Twenty-five years elapsed before Skyline’s Johnson and San Antonio Cole’s Shaquille O’Neal, in 1990, became the next Texas high school recruits to earn consensus All-America status. When Charlotte drafted Johnson No. 1 the following year, he was the first Dallas product since Stallworth to be picked among the top 10.
“I think a lot of people have forgotten about Stallworth,” says 76-year-old Euril Henson, Stallworth’s coach at Madison. “To me, he’s the best basketball player to come out of Dallas.”
Some haven’t forgotten. Legendary Fort Worth Dunbar coach Robert Hughes, who faced Madison often as head coach at I.M. Terrell during the late ’50s and early ’60s, jokes that he has spent four decades trying to forget Stallworth, “the matchup nightmare.”
“But back then, if you were a local boy going to college out of state, you weren’t going to get much publicity,” Hughes says.
“And if you were a local boy of color in the early ’60s going out of state, people would think you’ve dropped off the globe.”
At the bottom
Stallworth didn’t have much choice.
He dreamed of playing for SMU, but Southwest Conference schools did not recruit black players. It wasn’t until 1965 that TCU made I.M. Terrell’s James Cash the league’s first black basketball signee.
When Wichita State offered Stallworth and Fort Worth Kirkpatrick’s Nate Bowman scholarships in 1961, they became the first local black athletes to play basketball at a predominantly white, out-of-state school.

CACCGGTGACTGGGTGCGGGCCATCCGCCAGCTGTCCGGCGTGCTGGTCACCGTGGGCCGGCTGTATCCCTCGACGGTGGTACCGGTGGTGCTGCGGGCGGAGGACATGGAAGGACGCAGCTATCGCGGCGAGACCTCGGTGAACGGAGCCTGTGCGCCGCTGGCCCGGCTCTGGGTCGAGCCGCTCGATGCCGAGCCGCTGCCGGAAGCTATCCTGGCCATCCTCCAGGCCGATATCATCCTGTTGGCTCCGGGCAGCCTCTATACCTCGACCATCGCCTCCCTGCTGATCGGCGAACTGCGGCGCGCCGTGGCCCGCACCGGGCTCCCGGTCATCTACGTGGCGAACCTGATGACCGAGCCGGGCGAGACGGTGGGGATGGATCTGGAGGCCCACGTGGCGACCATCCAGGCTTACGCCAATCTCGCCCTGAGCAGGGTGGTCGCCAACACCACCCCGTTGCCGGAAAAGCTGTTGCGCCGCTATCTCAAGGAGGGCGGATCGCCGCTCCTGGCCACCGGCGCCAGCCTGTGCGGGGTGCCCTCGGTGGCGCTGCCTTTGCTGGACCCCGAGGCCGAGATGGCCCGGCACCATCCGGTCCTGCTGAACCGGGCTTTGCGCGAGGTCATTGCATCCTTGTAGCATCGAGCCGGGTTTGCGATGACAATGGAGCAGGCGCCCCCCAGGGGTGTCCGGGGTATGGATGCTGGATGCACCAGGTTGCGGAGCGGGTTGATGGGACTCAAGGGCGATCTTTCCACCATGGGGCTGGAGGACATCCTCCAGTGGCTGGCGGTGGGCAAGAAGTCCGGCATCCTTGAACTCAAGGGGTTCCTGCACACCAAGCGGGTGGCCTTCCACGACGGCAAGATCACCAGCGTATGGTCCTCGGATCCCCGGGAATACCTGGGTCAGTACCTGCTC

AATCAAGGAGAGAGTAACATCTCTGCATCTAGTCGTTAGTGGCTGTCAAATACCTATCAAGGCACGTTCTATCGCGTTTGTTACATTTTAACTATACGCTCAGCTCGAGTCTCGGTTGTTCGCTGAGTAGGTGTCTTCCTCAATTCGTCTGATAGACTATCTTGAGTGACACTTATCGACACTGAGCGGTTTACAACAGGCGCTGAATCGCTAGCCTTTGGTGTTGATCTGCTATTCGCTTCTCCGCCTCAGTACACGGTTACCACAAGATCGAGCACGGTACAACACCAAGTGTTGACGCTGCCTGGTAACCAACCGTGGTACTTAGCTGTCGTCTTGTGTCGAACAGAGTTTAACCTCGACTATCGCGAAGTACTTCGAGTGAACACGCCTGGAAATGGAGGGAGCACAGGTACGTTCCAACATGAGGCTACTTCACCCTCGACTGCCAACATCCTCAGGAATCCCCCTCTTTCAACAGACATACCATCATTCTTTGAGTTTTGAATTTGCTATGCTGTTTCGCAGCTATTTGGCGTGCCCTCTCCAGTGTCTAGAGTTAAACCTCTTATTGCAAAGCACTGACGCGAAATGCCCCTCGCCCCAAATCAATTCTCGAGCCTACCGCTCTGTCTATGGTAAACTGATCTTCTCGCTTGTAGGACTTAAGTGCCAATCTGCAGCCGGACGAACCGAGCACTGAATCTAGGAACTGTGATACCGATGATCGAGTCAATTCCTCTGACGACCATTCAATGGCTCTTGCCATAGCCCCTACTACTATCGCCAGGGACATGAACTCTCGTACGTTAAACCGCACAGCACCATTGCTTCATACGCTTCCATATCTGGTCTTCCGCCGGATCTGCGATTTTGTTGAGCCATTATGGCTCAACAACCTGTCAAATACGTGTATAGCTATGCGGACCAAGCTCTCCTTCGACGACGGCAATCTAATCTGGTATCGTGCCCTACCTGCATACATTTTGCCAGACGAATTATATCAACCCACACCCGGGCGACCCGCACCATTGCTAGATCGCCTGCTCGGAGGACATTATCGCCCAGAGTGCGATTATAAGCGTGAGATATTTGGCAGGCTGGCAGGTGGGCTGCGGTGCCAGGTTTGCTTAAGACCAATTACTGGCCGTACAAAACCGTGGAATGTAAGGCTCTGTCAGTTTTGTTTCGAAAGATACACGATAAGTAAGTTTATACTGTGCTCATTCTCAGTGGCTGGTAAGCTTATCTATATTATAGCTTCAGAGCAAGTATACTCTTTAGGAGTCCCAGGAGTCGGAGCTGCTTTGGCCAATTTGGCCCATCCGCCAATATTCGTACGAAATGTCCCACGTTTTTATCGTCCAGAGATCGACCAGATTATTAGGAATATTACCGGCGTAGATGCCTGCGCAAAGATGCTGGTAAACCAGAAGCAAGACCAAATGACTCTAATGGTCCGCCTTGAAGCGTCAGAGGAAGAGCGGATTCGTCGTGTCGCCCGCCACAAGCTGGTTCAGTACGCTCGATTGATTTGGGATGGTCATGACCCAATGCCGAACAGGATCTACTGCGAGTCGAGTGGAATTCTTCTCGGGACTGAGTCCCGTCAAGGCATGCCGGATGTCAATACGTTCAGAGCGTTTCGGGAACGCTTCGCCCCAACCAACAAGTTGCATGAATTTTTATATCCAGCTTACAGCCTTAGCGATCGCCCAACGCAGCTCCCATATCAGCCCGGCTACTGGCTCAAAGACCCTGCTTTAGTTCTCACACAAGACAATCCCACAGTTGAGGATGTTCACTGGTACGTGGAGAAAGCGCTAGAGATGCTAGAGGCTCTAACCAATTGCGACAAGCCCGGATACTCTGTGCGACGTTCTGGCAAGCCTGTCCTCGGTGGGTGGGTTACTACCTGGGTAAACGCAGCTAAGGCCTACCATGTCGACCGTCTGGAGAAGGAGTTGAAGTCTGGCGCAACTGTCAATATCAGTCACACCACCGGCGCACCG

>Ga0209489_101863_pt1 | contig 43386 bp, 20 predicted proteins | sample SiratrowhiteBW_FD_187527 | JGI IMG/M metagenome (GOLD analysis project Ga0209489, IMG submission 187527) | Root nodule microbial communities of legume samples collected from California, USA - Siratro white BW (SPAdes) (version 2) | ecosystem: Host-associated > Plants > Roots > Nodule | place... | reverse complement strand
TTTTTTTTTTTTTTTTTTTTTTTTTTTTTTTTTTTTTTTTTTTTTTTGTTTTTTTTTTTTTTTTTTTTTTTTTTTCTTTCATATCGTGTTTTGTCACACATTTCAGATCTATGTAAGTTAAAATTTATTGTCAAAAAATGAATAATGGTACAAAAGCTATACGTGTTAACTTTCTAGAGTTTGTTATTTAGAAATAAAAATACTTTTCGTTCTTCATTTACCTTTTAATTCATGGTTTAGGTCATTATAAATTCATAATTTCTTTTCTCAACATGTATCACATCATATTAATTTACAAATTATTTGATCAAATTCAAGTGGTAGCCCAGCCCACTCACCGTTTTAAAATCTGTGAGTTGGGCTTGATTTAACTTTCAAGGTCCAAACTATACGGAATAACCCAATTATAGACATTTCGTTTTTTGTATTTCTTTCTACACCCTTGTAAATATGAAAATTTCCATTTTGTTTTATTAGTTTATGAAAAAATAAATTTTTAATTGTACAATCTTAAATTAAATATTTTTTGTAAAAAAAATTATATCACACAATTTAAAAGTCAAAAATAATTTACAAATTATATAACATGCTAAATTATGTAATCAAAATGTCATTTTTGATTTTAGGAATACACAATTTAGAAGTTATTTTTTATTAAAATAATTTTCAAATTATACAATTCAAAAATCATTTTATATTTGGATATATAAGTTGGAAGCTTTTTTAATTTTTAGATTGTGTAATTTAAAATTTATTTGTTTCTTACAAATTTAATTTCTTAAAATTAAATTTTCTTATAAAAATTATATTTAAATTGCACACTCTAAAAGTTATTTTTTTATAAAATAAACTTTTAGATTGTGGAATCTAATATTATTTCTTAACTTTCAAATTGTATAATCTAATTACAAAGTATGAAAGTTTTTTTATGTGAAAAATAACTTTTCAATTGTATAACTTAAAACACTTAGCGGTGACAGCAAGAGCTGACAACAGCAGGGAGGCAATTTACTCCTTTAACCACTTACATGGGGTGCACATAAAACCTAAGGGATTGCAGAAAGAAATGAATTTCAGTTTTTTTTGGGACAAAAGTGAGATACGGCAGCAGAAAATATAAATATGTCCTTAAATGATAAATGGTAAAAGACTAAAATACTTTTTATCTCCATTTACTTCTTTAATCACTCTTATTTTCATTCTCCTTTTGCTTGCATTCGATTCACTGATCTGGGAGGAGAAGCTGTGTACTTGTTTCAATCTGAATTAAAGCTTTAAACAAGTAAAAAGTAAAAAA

“As far as me being the best athlete to come out of there, I doubt it,” Stallworth says. “I was a good athlete, but there were so many others who were outstanding.
“A lot of guys just didn’t get the opportunity. I got the opportunity and ran with it.”
Born in Dallas on Dec. 20, 1941 to a single mother named Doris Jordan, Stallworth grew up in the South Oak Cliff projects: 229 Monahan Court, to be exact. His mother was a maid at the Baker
Those who lived in the neighborhood matter-of-factly referred to it as The Bottom.
“Because that’s what it was,” Stallworth says. “The bottom of the totem pole.”
There was no gym at Stallworth’s elementary school, N.W. Harlee on Eighth Street. But just off Colorado Street, there was an outdoor court at Oak Cliff Park, now Eloise Lundy Park. That’s where
Stallworth learned to play.
Dallas had no major pro sports teams, so Stallworth’s heroes were high school players. He idolized Lincoln’s Abner Haynes, who later starred for the AFL’s Dallas Texans, and future Madison teammate
Stone Johnson, a sprinter on the 1960 U.S. Olympic team.
At 13, while playing his first organized basketball game at the downtown YMCA, Stallworth recalls feeling intimidated, and honored, that the referee was Chicago Cubs star and Booker T. Washington
great Ernie Banks.
“I don’t think I would have enjoyed growing up in any place other than Dallas,” Stallworth says. “We were all dirt poor down there, but everybody knew each other, cared about each other, helped each